“This is a sharp Medicine, but it is a Physician for all Diseases.”
– Sir Walter Raleigh describing the axe that would deliver his execution – 1618
Sir Walter Raleigh, Sack Ale Posset
A drink named after the hero of the time, this 16th century punch was popular right up to the birth of the first cocktails at the end of the 18th century. A Posset is a drink originally served warm made with milk whey or boiled cream with sweet red wine (Malmsey or Madeira), French brandy, sugar and spices – with Raleigh’s recipe including a boost of English ale.
The earliest listed recipe for this drink can be found in print by Dick Humelbergius Secundus, Apician Morsels: or tales of the table, kitchen and larder – 1829.
1 part Courvoisier’s Exclusif VSOP
½ part Single cream
½ part Whole milk
1 part Port or Sherry
½ part Sugar syrup
2 part English ale
whole Nutmeg, cinnamon, cloves and berries
In a pot, bring to a gentle simmer whole spices, milk, cream and sugar. Stir in the remaining ingredients holding back on the Courvoisier Exclusif till later. Keep on a low heat for about 3-5 minutes until warm and aromatic stirring constantly to prevent separation. Taste and add more spice or sugar as required. Pour all contents into an ambient punch bowl stirring in the cognac to finish. Serve in insulted cups with a fresh grating of nutmeg.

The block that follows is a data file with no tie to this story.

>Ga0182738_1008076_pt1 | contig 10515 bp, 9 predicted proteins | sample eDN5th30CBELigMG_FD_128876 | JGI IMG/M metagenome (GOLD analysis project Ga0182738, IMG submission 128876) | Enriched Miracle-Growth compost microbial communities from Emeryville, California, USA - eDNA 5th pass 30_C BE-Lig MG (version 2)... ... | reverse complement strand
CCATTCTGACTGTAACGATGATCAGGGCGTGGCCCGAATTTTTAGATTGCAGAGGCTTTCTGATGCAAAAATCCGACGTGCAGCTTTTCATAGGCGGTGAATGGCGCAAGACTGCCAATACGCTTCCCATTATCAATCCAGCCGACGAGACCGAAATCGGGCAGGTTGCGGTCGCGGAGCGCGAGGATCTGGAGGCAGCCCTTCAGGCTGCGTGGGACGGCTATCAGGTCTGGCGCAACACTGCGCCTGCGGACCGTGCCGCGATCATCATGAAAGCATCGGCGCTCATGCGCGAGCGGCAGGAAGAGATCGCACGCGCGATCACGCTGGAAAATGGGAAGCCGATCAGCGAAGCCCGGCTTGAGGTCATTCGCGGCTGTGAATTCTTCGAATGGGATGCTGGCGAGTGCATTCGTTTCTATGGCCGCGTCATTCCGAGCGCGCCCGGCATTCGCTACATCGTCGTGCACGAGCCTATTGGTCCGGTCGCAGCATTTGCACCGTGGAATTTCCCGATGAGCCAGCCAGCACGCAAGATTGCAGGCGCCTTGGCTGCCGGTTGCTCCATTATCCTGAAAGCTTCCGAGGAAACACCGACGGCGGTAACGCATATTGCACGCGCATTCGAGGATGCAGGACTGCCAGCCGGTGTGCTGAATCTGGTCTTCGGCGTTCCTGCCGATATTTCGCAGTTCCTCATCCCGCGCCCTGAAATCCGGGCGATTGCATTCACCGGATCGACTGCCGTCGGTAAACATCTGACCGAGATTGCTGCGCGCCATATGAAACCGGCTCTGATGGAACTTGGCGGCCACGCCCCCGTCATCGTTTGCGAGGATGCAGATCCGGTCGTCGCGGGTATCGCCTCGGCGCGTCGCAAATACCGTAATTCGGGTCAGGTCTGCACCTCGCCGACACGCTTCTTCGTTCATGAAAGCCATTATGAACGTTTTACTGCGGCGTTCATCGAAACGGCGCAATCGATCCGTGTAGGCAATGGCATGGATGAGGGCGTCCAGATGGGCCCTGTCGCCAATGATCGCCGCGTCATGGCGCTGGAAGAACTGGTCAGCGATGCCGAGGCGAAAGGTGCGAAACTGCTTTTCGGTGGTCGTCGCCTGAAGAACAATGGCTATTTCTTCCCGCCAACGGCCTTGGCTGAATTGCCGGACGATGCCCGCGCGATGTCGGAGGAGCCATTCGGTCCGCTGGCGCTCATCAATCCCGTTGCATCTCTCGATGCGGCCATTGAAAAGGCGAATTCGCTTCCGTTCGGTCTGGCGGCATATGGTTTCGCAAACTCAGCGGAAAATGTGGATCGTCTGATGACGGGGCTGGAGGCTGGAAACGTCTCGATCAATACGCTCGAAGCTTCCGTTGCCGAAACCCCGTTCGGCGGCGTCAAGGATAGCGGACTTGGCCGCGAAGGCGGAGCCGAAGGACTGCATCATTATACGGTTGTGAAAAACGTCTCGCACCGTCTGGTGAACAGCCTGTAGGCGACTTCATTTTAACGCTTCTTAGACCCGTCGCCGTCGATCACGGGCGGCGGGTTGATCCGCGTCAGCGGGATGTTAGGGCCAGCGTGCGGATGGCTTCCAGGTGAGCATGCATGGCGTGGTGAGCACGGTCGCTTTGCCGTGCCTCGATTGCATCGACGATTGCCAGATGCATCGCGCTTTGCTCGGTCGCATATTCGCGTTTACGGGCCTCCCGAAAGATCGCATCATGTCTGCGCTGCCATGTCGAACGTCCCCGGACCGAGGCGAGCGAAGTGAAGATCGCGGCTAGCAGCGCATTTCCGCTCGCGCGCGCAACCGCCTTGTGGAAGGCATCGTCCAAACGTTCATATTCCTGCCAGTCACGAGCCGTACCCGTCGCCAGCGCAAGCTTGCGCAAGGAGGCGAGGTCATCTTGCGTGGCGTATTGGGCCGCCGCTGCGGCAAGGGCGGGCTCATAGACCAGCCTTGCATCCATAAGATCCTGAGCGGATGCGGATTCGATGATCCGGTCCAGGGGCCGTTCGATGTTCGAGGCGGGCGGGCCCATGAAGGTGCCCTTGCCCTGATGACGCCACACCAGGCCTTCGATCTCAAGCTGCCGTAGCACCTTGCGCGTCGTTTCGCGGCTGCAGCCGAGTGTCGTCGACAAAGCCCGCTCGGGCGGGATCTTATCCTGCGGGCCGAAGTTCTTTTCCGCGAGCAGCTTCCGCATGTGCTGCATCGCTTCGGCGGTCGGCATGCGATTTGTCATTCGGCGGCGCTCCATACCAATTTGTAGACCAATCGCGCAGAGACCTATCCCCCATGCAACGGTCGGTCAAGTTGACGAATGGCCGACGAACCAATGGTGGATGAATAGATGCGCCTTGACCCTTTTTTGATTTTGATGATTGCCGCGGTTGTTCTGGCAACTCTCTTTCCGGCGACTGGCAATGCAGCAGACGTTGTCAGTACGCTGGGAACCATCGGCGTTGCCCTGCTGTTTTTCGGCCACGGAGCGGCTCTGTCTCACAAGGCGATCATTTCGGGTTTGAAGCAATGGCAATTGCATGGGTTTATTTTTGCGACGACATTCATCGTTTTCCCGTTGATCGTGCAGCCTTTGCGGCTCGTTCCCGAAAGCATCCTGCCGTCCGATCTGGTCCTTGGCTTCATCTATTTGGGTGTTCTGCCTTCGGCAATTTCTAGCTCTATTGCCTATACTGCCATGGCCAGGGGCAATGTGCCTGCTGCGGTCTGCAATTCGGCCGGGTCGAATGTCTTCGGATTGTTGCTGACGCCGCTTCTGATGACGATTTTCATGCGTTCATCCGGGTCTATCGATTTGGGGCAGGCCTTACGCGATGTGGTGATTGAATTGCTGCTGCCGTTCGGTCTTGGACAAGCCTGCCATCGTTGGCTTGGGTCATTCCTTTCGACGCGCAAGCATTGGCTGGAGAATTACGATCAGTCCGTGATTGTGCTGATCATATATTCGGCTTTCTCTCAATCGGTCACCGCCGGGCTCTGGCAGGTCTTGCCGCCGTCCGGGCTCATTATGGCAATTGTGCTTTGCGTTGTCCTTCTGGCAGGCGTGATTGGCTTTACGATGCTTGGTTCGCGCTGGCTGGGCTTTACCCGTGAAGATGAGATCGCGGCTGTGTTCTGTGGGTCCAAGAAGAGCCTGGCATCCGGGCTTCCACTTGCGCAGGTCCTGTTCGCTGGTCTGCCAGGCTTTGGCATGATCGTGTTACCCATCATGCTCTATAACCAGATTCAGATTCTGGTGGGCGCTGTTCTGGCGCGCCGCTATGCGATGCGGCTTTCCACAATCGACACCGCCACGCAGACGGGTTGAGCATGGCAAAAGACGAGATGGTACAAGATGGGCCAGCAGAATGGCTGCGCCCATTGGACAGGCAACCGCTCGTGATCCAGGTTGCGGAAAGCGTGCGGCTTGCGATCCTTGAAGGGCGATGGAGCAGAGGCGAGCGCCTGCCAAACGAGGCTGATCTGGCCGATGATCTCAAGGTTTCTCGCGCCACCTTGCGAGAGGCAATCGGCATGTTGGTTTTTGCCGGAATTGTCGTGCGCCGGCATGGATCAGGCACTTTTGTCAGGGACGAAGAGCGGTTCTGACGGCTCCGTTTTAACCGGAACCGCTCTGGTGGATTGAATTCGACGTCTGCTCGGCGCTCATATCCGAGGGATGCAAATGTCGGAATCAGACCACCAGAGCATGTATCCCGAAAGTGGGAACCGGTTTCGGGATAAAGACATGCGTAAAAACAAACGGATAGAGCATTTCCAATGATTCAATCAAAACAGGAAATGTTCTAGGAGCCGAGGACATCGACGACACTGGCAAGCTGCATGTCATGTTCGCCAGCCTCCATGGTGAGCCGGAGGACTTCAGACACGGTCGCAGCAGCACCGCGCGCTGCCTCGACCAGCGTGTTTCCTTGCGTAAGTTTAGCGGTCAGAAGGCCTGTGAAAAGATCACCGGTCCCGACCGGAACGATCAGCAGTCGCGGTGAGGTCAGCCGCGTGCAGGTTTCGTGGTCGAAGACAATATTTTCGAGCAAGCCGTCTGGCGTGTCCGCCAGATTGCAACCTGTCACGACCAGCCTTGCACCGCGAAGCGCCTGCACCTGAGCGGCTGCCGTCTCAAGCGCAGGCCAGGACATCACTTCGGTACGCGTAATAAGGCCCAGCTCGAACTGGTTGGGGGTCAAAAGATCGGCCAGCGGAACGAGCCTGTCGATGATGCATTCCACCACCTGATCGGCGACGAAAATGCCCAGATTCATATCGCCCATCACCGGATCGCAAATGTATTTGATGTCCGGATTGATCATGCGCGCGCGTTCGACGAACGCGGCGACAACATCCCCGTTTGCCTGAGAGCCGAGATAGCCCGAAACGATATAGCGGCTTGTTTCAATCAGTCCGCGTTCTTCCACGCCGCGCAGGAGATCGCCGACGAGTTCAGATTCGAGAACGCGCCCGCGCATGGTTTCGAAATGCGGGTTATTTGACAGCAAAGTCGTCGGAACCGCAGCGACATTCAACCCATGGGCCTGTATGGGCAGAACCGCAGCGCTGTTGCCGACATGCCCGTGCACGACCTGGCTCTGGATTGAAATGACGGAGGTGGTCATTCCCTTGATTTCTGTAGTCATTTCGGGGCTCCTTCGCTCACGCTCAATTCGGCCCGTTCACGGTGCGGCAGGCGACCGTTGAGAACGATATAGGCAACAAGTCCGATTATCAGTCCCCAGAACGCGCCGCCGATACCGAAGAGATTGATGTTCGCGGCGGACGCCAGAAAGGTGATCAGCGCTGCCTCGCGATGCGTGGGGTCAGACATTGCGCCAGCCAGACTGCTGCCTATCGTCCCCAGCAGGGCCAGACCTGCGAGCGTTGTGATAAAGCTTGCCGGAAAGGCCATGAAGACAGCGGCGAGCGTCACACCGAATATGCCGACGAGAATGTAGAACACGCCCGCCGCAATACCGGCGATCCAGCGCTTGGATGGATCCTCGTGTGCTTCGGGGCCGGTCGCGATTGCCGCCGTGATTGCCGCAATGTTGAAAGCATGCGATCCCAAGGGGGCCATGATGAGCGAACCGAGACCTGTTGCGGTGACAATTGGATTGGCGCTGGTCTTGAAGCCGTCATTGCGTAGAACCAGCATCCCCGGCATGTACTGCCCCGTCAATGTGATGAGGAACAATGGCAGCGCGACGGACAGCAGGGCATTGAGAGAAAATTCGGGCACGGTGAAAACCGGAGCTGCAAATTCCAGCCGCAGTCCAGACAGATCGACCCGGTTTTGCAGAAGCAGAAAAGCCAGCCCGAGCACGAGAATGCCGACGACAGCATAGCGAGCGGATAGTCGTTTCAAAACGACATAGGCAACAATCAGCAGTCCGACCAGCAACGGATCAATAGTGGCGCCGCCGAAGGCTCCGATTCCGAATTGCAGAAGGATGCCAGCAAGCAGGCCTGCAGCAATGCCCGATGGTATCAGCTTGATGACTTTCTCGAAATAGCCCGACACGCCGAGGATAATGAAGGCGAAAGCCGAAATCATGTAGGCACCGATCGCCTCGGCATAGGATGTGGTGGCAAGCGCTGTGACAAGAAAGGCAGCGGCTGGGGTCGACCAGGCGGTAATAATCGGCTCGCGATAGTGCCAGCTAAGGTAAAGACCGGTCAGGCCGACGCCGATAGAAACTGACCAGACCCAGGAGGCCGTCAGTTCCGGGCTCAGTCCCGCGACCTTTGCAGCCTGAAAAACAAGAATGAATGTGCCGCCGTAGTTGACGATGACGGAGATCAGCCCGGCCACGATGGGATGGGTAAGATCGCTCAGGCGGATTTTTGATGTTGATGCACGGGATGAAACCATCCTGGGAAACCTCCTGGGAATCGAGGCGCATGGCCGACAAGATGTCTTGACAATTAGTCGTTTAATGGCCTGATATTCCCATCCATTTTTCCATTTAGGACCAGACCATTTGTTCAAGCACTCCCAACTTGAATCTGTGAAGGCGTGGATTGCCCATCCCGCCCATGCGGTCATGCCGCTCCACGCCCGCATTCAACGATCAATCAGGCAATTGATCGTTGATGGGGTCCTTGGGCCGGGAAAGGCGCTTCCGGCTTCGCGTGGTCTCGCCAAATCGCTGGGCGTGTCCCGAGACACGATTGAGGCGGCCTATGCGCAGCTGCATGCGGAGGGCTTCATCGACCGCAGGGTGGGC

The man behind the drink
Thought to have been born around the early 1550s at Hayes Barton in Devonshire, England – Walter Raleigh grew up in a strongly protestant family who supported the Huguenots (French Protestants) who were in the middle of what would be eight civil wars against the French Roman Catholic church at the time. Raleigh joined the Huguenots from a young age and developed skills in warfare and leadership that would serve him well later in life. After his time with the Huguenots, Raleigh turned his eyes to the sea and was commissioned as a privateer with his half brother Sir Humphrey Gilbert. A privateer status, gives rights to the bearer to engage and capture any enemy vessels and cargo under the rights of the crown – more accurately a legal pirate. It was here that Raleigh met Sir Francis Drake – a gentleman that today is credited with creating the first Mojito cocktail, then called “El Draque”, but that’s another story.
The love of a Queen
During Raleigh’s youth, the pro Roman Catholic Queen Mary I was on the throne – aka “Bloody Mary”, a name accurately given when over the last 4 years of her reign 288 protestant’s were burnt at the stake – charming.
In 1558 however Queen Elizabeth I came into power and was more open to the Protestant voice. As such Raleigh, with his natural charm and 6 foot tall dark features, won the attention of the young queen and eventually a friendship blossomed (some say more…). With his military experience and courtroom confidence, his influence grew and the young revolutionary was soon granted the title of “Captain of the Guard” in which his new role saw him successfully foil a conspiracy to replace Queen Elizabeth with Queen Mary of the Scots, therefore solidifying his royal friendship.